When asked about Boseman in our interview, Ricker’s whole demeanor changed, became quieter and less buoyant. He had also worked with Boseman on the 2014 James Brown biopic “Get On Up.”
“I remember when we did ‘Get On Up’ and Chad came up to me and was like, ‘I see the job you’re doing, I’m watching.’ He was always so keyed into everything going on. I was a bit different on ‘Ma Rainey.’ He was deep in the character. And I understood that when I saw very early cut of the film and knew it was the best thing he’d ever done.”
A year after finishing production on the film, Ricker recalled, “A friend of mine texted me and said, ‘You worked with Chad, right?’ And I was like, ‘Yeah, twice, Why?'” He paused. “It was incomprehensible, the news. Such a gut punch. He hasn’t won the Oscar yet, but I think he will. There’s that twinkle in his eye in ‘Ma Rainey,’ when he’s talking about having his whole life ahead of him. It goes without saying that his loss is still unthinkable.”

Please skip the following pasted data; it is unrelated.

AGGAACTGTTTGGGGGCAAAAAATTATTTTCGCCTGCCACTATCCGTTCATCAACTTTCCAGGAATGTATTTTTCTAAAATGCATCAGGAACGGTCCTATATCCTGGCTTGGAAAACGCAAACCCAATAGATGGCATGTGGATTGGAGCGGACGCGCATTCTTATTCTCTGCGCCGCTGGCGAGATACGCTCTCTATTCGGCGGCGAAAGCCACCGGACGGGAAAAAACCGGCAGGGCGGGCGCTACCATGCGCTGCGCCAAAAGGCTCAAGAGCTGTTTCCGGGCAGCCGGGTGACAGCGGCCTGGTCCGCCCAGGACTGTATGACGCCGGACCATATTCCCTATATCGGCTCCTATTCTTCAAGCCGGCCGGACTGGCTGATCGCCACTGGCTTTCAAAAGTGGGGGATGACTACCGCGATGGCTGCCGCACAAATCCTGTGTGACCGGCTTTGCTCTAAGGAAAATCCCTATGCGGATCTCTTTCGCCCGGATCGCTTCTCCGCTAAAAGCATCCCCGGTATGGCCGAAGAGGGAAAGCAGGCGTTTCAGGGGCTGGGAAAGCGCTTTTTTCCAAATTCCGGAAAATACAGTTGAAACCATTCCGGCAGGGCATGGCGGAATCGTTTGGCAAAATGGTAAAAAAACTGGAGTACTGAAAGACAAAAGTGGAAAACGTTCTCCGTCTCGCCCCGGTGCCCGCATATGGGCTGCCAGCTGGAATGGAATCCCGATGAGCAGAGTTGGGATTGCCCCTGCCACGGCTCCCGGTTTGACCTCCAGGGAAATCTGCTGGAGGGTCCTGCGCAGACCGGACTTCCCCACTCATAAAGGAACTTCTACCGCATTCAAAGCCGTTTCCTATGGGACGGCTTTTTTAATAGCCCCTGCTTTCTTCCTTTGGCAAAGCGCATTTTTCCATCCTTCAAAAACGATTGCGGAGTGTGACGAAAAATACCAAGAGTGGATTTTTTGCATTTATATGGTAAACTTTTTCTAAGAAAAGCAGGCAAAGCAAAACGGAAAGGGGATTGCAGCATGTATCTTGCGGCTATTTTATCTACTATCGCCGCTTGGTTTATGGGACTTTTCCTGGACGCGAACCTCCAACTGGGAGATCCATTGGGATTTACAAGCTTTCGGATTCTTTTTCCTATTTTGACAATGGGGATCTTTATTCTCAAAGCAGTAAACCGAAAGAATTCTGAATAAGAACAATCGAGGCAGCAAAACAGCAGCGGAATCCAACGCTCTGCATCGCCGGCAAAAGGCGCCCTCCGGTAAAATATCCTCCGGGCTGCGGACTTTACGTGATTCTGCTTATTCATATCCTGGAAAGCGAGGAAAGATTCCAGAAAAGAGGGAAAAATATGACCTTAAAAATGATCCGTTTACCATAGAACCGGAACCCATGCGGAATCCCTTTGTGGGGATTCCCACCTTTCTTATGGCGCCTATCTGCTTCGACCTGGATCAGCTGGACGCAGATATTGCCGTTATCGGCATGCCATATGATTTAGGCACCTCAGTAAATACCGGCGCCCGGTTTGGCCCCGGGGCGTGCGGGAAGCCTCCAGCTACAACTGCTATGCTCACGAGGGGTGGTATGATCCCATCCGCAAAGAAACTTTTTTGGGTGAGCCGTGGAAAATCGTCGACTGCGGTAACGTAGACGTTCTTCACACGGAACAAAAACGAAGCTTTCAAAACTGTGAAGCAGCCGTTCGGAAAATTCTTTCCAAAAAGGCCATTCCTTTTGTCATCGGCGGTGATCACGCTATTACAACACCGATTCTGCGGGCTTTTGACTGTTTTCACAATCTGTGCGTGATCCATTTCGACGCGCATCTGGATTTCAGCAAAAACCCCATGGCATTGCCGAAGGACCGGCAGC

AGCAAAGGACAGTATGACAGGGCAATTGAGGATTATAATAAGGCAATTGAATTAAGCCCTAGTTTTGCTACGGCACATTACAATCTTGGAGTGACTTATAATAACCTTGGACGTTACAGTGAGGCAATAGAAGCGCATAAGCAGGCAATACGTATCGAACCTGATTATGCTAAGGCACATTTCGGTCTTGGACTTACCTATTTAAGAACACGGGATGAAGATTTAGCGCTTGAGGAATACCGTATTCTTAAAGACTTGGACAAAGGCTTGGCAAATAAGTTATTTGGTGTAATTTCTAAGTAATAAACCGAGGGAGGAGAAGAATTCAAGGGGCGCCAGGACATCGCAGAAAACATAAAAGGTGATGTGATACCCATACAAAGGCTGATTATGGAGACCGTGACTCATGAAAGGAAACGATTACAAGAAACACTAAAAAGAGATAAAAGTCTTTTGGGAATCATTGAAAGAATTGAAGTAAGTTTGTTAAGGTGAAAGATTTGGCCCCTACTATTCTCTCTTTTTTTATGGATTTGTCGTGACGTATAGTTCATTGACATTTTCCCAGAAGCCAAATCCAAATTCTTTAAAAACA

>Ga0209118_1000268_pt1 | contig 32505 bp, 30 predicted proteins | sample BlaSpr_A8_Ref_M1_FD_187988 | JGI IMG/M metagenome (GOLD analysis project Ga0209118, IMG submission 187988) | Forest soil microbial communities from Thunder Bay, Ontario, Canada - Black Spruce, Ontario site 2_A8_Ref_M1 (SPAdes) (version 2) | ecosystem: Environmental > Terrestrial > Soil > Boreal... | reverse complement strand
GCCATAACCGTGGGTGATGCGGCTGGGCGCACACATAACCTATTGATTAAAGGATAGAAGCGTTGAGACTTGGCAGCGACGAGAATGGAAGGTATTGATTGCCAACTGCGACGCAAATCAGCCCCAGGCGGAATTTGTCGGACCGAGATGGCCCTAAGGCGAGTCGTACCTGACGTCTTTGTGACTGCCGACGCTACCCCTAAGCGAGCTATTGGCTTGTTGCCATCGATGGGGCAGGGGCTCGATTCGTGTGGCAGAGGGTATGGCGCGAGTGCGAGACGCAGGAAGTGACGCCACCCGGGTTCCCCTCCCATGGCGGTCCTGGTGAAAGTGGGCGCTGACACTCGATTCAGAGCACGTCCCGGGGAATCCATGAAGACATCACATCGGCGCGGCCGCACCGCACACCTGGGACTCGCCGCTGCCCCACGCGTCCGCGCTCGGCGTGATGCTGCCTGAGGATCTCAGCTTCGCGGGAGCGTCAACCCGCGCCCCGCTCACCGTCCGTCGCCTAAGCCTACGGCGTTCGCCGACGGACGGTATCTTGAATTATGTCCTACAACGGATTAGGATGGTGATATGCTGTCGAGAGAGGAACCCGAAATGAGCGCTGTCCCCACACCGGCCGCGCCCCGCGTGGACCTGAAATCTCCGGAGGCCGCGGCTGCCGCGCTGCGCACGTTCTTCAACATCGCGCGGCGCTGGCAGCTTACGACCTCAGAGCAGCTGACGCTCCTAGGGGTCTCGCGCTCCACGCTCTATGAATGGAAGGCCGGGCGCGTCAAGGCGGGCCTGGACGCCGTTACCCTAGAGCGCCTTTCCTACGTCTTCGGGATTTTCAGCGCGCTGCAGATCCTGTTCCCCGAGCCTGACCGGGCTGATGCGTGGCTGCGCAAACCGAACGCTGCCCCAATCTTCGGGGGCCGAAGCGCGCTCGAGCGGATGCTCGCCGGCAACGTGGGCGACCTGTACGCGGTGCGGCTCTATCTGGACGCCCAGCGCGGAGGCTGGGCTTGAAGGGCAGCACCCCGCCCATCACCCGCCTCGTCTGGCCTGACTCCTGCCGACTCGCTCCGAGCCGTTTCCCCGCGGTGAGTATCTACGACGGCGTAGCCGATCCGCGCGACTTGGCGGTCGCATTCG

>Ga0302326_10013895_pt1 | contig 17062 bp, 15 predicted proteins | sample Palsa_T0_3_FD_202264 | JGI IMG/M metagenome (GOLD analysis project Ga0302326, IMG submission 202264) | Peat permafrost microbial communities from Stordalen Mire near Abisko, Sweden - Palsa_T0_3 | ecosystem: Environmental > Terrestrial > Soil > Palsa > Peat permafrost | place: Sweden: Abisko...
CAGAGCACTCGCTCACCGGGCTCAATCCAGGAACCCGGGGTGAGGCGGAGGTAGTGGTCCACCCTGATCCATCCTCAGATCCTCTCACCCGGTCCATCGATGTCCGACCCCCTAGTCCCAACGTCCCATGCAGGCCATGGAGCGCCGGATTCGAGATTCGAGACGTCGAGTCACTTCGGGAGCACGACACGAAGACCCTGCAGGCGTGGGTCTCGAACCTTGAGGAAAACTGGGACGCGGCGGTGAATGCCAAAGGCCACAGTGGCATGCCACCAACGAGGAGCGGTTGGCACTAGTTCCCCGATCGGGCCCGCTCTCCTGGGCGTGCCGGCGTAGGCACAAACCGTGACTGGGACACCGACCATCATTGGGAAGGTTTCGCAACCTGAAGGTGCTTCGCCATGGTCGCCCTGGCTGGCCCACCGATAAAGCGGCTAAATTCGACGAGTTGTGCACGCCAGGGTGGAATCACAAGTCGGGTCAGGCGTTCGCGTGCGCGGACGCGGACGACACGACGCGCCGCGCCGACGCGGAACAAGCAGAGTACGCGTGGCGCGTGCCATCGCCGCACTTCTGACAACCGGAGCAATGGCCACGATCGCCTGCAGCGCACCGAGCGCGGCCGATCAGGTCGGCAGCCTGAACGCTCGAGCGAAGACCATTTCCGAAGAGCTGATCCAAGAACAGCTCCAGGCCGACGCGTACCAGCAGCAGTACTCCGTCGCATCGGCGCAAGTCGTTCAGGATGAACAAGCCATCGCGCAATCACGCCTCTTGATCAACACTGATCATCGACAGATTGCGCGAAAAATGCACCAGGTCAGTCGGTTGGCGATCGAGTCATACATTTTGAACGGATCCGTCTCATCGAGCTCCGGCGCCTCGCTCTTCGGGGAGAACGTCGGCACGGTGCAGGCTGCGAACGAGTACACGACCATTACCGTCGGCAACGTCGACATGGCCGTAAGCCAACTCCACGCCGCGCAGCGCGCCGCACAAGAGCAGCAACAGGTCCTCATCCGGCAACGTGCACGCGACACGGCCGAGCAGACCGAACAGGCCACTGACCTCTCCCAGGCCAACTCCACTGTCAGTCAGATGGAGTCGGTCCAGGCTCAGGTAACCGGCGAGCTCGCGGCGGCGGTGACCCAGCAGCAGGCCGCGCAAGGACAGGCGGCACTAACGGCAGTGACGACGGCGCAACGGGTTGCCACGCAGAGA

On a less somber note, Ricker’s upcoming projects include the Netflix series “Halston,” about the American fashion designer. And during 2020, when the film and TV industries paused production due to the pandemic, he had an amusing experience in upstate New York, visiting Bette Midler’s home for HBO’s Corona-era comedy film “Coastal Elites.”
“We were literally the first people outside of (Midler’s) family who had broached the gate of her house,” he said. “Her husband has a painter’s studio, which we turned into a police interrogation room for the film. And it was really great to meet Bette Milder.” He added with a laugh, “Even if she stood 25 feet away with about six masks on.”
“Ma Rainey’s Black Bottom” is available to stream on Netflix. The Oscars will air on April 25.